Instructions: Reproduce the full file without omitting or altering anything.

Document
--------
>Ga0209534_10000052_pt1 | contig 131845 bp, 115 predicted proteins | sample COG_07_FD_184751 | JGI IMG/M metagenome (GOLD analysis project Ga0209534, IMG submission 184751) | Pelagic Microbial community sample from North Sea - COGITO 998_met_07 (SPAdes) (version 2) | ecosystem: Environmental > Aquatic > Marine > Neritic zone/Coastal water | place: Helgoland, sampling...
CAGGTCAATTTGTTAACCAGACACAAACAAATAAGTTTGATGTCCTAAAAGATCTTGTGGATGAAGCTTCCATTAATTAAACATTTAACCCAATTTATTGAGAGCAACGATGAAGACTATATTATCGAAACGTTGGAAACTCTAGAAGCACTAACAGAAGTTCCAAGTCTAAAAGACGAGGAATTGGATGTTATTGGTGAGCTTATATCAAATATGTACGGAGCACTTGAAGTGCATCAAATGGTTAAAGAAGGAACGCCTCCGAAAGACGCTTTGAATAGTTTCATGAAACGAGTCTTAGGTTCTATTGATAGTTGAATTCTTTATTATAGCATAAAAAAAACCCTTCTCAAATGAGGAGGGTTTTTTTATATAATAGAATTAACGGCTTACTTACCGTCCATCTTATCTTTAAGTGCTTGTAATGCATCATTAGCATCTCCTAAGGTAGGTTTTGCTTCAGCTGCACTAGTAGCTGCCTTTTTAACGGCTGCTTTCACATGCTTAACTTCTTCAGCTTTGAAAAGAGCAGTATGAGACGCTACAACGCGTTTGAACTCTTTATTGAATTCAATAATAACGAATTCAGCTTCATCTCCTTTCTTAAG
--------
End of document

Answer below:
>Ga0209534_10000052_pt1 | contig 131845 bp, 115 predicted proteins | sample COG_07_FD_184751 | JGI IMG/M metagenome (GOLD analysis project Ga0209534, IMG submission 184751) | Pelagic Microbial community sample from North Sea - COGITO 998_met_07 (SPAdes) (version 2) | ecosystem: Environmental > Aquatic > Marine > Neritic zone/Coastal water | place: Helgoland, sampling...
CAGGTCAATTTGTTAACCAGACACAAACAAATAAGTTTGATGTCCTAAAAGATCTTGTGGATGAAGCTTCCATTAATTAAACATTTAACCCAATTTATTGAGAGCAACGATGAAGACTATATTATCGAAACGTTGGAAACTCTAGAAGCACTAACAGAAGTTCCAAGTCTAAAAGACGAGGAATTGGATGTTATTGGTGAGCTTATATCAAATATGTACGGAGCACTTGAAGTGCATCAAATGGTTAAAGAAGGAACGCCTCCGAAAGACGCTTTGAATAGTTTCATGAAACGAGTCTTAGGTTCTATTGATAGTTGAATTCTTTATTATAGCATAAAAAAAACCCTTCTCAAATGAGGAGGGTTTTTTTATATAATAGAATTAACGGCTTACTTACCGTCCATCTTATCTTTAAGTGCTTGTAATGCATCATTAGCATCTCCTAAGGTAGGTTTTGCTTCAGCTGCACTAGTAGCTGCCTTTTTAACGGCTGCTTTCACATGCTTAACTTCTTCAGCTTTGAAAAGAGCAGTATGAGACGCTACAACGCGTTTGAACTCTTTATTGAATTCAATAATAACGAATTCAGCTTCATCTCCTTTCTTAAG